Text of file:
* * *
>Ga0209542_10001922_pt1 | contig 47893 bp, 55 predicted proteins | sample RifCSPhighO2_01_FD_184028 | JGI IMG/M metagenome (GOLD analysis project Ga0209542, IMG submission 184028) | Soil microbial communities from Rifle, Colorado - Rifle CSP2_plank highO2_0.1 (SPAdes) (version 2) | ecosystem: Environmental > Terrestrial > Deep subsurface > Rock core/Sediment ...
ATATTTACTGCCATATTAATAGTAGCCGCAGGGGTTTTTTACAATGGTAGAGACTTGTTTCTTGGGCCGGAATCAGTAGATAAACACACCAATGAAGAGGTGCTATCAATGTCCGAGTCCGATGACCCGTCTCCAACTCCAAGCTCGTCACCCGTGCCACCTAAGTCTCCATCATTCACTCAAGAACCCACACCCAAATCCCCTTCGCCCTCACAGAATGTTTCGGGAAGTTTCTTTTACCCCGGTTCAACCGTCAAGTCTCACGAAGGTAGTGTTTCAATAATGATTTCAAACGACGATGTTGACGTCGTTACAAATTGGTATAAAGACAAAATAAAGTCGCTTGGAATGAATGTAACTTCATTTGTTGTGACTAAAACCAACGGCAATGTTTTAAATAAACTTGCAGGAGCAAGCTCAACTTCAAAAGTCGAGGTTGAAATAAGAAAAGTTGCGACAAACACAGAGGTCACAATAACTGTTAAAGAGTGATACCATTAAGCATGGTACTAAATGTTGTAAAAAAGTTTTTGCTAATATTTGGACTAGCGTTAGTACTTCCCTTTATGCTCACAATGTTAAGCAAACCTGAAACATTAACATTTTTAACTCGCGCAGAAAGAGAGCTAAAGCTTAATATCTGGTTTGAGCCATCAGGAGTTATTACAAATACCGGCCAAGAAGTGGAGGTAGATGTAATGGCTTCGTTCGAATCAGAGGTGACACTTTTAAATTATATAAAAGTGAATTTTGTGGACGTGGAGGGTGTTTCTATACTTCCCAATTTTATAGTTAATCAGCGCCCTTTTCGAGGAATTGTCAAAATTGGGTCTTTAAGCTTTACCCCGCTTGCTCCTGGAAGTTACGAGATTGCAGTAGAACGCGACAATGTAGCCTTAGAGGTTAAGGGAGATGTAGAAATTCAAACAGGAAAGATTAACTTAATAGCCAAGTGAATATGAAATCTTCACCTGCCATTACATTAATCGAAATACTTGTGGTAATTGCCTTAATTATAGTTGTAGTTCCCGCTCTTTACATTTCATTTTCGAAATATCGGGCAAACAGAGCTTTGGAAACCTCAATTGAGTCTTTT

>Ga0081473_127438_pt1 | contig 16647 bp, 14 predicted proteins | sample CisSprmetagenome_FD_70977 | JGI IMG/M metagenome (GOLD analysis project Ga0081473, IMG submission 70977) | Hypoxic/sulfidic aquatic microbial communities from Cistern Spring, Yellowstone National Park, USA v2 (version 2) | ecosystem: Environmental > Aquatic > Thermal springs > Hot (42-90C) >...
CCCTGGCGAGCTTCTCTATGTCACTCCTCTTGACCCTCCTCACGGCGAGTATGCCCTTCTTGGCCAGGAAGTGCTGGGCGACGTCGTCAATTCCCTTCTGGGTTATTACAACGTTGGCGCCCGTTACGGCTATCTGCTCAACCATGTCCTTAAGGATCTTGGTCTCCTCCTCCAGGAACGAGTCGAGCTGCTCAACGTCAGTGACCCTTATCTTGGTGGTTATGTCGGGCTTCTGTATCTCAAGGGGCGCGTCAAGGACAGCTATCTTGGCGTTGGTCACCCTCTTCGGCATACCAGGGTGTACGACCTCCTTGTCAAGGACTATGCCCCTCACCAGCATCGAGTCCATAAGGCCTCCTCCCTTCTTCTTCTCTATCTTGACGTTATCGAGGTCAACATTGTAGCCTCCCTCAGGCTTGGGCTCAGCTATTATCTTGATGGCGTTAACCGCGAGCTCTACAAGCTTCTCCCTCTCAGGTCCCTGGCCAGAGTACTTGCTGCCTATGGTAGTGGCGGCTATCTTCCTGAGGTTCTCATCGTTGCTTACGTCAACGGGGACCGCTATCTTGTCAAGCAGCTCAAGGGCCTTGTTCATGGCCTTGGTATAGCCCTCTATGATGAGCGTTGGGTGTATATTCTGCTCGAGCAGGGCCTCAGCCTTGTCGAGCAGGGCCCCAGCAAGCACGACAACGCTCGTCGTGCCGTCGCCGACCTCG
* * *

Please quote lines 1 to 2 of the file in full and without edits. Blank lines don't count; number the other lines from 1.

>Ga0209542_10001922_pt1 | contig 47893 bp, 55 predicted proteins | sample RifCSPhighO2_01_FD_184028 | JGI IMG/M metagenome (GOLD analysis project Ga0209542, IMG submission 184028) | Soil microbial communities from Rifle, Colorado - Rifle CSP2_plank highO2_0.1 (SPAdes) (version 2) | ecosystem: Environmental > Terrestrial > Deep subsurface > Rock core/Sediment ...
ATATTTACTGCCATATTAATAGTAGCCGCAGGGGTTTTTTACAATGGTAGAGACTTGTTTCTTGGGCCGGAATCAGTAGATAAACACACCAATGAAGAGGTGCTATCAATGTCCGAGTCCGATGACCCGTCTCCAACTCCAAGCTCGTCACCCGTGCCACCTAAGTCTCCATCATTCACTCAAGAACCCACACCCAAATCCCCTTCGCCCTCACAGAATGTTTCGGGAAGTTTCTTTTACCCCGGTTCAACCGTCAAGTCTCACGAAGGTAGTGTTTCAATAATGATTTCAAACGACGATGTTGACGTCGTTACAAATTGGTATAAAGACAAAATAAAGTCGCTTGGAATGAATGTAACTTCATTTGTTGTGACTAAAACCAACGGCAATGTTTTAAATAAACTTGCAGGAGCAAGCTCAACTTCAAAAGTCGAGGTTGAAATAAGAAAAGTTGCGACAAACACAGAGGTCACAATAACTGTTAAAGAGTGATACCATTAAGCATGGTACTAAATGTTGTAAAAAAGTTTTTGCTAATATTTGGACTAGCGTTAGTACTTCCCTTTATGCTCACAATGTTAAGCAAACCTGAAACATTAACATTTTTAACTCGCGCAGAAAGAGAGCTAAAGCTTAATATCTGGTTTGAGCCATCAGGAGTTATTACAAATACCGGCCAAGAAGTGGAGGTAGATGTAATGGCTTCGTTCGAATCAGAGGTGACACTTTTAAATTATATAAAAGTGAATTTTGTGGACGTGGAGGGTGTTTCTATACTTCCCAATTTTATAGTTAATCAGCGCCCTTTTCGAGGAATTGTCAAAATTGGGTCTTTAAGCTTTACCCCGCTTGCTCCTGGAAGTTACGAGATTGCAGTAGAACGCGACAATGTAGCCTTAGAGGTTAAGGGAGATGTAGAAATTCAAACAGGAAAGATTAACTTAATAGCCAAGTGAATATGAAATCTTCACCTGCCATTACATTAATCGAAATACTTGTGGTAATTGCCTTAATTATAGTTGTAGTTCCCGCTCTTTACATTTCATTTTCGAAATATCGGGCAAACAGAGCTTTGGAAACCTCAATTGAGTCTTTT